Toxic Relationship: (Un)perfect Match: Why some people are so prone to narcissism

Narcissism is a personality style that is now very widespread in our meritocracy.

Toxic Relationship: (Un)perfect Match: Why some people are so prone to narcissism

Narcissism is a personality style that is now very widespread in our meritocracy. Some people have only low to moderate levels of narcissism, while a select few meet the criteria for Narcissistic Personality Disorder. But even to a small extent, the personality structure, which is characterized by a pronounced self-centeredness and lack of empathy, can have a negative impact on relationships.

The problem is often: narcissists only reveal themselves as such quite late. It doesn't matter whether it's dating, with friends or in the work environment - they are usually the ones who radiate the most charisma at first glance. Accordingly, narcissists are popular, at least for the time being. Because as soon as the toxic properties of those affected become apparent, many people turn away from them. But not everyone works equally well.

There are characters who are particularly prone to falling for narcissists over and over again, even though they actually know better. There are various theories in psychology about exactly what these are. Similar to the narcissistic personality structure itself, there is not yet sufficient research on this. But there are indications of which type often gets involved with narcissists.

These people include the so-called echoists. They tend to adapt to the behavior and feelings of others and withdraw themselves for the needs of others. Characteristics that, at first glance, go well with the narcissist’s need for recognition and their craving for power. However, Echoists are naturally sensitive and very compassionate people who quickly lose themselves when their considerate nature is taken advantage of.

Empathy is a good keyword anyway when it comes to narcissists. While they often lack genuine compassion themselves, they often miraculously attract the very people who are particularly empathetic. They then often have the need to be able to change the narcissistic partner or colleague through a lot of care and to get through to their "true self". But the fact of the matter is, the narcissistic personality is real and most narcissists don't want to change. They usually think they're pretty great.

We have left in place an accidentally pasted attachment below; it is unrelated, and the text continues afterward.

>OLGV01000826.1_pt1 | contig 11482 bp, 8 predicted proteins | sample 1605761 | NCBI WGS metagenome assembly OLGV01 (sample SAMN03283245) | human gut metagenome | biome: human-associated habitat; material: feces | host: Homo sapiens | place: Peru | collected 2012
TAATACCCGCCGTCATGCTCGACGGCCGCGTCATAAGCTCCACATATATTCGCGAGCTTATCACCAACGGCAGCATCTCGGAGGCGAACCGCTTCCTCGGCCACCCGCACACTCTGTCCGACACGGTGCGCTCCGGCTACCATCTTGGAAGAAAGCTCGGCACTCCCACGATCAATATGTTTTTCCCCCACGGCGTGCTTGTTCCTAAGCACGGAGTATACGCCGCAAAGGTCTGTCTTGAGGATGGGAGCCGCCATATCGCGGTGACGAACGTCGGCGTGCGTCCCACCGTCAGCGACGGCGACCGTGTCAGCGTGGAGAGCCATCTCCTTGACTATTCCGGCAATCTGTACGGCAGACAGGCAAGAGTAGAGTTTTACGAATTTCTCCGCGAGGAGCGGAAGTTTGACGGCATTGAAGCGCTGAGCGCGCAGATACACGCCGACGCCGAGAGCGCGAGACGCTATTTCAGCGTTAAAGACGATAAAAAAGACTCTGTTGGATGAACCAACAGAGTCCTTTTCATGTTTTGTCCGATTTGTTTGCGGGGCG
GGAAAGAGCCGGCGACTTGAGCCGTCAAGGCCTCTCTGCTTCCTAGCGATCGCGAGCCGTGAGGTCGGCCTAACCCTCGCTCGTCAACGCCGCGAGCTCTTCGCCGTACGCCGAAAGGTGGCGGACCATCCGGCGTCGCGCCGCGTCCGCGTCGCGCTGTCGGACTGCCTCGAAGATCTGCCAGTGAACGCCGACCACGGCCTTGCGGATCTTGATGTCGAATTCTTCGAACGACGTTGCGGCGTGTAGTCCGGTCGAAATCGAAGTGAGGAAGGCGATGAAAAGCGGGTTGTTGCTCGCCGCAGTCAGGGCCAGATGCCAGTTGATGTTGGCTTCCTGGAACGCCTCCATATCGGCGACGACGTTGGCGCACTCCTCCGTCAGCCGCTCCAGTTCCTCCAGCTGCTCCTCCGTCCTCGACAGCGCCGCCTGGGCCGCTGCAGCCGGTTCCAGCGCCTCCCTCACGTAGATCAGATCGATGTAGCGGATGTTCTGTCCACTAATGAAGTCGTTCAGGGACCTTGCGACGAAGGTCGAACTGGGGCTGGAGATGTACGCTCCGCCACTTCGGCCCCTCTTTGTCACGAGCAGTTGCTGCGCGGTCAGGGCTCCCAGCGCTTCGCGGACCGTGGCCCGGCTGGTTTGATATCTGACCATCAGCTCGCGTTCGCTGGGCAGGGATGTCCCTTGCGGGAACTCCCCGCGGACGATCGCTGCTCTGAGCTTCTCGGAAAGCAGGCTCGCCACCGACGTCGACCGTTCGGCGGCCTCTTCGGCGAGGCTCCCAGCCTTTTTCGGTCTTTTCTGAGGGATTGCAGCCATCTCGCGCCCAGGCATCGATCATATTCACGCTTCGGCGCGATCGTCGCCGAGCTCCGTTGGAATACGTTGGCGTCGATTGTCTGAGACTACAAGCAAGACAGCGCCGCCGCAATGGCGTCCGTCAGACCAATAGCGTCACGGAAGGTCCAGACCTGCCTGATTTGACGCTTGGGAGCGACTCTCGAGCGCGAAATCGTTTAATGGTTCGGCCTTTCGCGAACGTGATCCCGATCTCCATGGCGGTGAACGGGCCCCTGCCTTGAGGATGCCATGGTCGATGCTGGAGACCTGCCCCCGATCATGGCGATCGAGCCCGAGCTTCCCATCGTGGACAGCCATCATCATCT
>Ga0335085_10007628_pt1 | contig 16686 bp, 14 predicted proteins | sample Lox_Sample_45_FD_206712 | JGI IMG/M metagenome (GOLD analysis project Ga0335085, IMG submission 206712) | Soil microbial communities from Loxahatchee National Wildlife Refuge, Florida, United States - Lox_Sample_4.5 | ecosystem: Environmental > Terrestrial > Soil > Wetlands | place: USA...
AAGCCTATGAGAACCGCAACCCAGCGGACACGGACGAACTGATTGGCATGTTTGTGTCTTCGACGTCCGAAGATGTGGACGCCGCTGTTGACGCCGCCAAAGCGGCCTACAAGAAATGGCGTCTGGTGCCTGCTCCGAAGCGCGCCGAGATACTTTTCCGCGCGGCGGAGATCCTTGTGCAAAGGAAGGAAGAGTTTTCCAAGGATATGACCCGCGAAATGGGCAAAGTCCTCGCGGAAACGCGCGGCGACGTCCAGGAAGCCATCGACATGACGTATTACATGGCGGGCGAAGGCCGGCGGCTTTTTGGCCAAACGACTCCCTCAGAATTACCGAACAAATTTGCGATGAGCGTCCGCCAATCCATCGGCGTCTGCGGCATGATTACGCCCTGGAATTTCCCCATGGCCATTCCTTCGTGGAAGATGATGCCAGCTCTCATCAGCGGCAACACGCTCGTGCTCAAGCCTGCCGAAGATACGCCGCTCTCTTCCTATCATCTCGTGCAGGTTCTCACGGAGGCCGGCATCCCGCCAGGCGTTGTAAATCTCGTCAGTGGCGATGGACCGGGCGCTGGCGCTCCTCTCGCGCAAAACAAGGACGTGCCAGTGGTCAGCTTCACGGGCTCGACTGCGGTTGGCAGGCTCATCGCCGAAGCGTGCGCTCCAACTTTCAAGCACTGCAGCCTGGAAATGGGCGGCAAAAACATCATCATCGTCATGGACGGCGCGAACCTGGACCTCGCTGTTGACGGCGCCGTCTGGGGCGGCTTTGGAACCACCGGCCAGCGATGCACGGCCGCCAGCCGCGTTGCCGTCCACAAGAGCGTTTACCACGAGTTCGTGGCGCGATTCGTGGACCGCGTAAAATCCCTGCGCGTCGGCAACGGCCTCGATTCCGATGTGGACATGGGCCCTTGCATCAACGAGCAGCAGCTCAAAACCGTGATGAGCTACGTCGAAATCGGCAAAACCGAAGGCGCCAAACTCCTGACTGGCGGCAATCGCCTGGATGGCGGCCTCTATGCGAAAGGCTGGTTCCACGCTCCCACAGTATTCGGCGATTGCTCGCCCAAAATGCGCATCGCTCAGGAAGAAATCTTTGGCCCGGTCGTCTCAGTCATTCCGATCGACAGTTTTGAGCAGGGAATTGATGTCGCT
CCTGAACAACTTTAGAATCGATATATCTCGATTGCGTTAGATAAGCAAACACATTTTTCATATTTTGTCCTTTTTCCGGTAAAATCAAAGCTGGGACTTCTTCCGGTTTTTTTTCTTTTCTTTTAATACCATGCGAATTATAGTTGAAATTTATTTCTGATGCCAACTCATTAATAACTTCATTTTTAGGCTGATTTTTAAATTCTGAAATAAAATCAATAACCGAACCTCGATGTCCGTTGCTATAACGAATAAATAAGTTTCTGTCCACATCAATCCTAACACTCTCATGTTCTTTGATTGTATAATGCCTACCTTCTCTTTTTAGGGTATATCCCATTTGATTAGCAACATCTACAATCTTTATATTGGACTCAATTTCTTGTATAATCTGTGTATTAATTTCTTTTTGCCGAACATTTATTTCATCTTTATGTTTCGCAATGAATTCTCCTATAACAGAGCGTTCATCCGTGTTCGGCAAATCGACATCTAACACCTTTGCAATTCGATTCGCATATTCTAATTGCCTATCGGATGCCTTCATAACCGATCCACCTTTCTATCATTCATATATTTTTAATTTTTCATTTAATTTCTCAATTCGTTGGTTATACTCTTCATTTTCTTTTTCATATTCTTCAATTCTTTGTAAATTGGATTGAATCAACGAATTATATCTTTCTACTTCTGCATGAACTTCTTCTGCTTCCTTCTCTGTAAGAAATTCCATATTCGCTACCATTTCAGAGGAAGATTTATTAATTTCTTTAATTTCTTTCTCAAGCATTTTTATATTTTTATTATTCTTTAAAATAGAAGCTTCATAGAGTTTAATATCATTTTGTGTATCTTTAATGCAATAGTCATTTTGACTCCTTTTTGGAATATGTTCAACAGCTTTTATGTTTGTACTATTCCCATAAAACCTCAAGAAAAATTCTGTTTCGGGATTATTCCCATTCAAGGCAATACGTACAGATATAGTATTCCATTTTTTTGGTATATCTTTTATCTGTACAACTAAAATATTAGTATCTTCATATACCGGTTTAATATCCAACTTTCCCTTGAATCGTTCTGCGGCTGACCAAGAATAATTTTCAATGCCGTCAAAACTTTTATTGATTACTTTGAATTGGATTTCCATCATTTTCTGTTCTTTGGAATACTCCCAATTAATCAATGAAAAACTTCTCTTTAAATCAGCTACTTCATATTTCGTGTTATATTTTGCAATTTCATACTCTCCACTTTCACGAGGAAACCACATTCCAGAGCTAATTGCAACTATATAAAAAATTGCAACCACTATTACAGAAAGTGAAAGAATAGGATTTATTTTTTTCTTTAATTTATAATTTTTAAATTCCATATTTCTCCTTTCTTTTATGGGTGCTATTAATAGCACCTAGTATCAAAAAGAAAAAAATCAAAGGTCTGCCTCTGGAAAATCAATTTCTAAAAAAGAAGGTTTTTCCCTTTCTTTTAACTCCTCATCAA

But empaths and echoists aren't the only ones prone to narcissism. Even people who have a different self-esteem issue and feel that they are “not good enough” or inferior sometimes stay with a narcissist longer than is good for them.

This is not about a rescue idea, but rather about the fact that the narcissist subconsciously confirms those affected with his subtle humiliations and small-mindedness in his own self-image. Anyone who thinks they don't deserve love will gratefully accept the supposed love of a narcissist - no matter how toxic it may be.

But it also happens that people who maintain a close relationship with a narcissist themselves carry narcissistic traits and become co-narcissists. In this case, both parties bask in each other's glow and try to outdo each other through power games. Until one gets bored with the other or he no longer benefits from the connection. A lasting relationship is hardly possible.

Speaking of power games: There is also the assumption that narcissists consciously look for partners who radiate a certain strength in order to then destroy them. Author Shannon Thomas, who wrote the book "Healing from Hidden Abuse," tells Business Insider what appeals to many narcissists: "They get targeted if they're in good shape, exercise a lot, and take care of their appearance ."

Basically, anyone can fall within the radius of a narcissist. And theoretically, anyone, regardless of empathy or self-esteem, can fall for a narcissistic person. Because at first, these people can be above-average sympathetic, attentive and charming. They often have a very good knowledge of human nature and therefore know exactly which needs they have to satisfy in their counterpart in order to achieve their goal: recognition and admiration.

The key question in any connection with a narcissist is whether to play the game or set boundaries and protect yourself when the behavior becomes toxic. Because the perfect masquerade usually doesn't last long. Eventually, humiliation and manipulation begin. And that's when people with sound instincts and mental stability drift away from narcissistic individuals.

But many people have trouble with that. It helps to listen to your gut feeling. As a rule, narcissists often contradict themselves and promise you the moon, while often doing exactly the opposite. And they are never to blame for anything. Anyone who notices such behavior should seriously consider keeping their distance. The same applies when everything is too good to be true.

Distance from a narcissistic person is not easy. If he notices that the admiration is falling, then there are sometimes manipulative attempts to get the attention back. But even if improvements are then promised, these are often just empty words.

Narcissism is part of being human - and personality style doesn't go away overnight. Therapy can help those affected, but even that is no guarantee that a toxic compound can become a healthy one. So if you've fallen for a narcissist, you can often only protect yourself by keeping your distance - and by tackling your own issues so that it doesn't happen again so quickly.

Source: Business Insider, Guide to Narcissism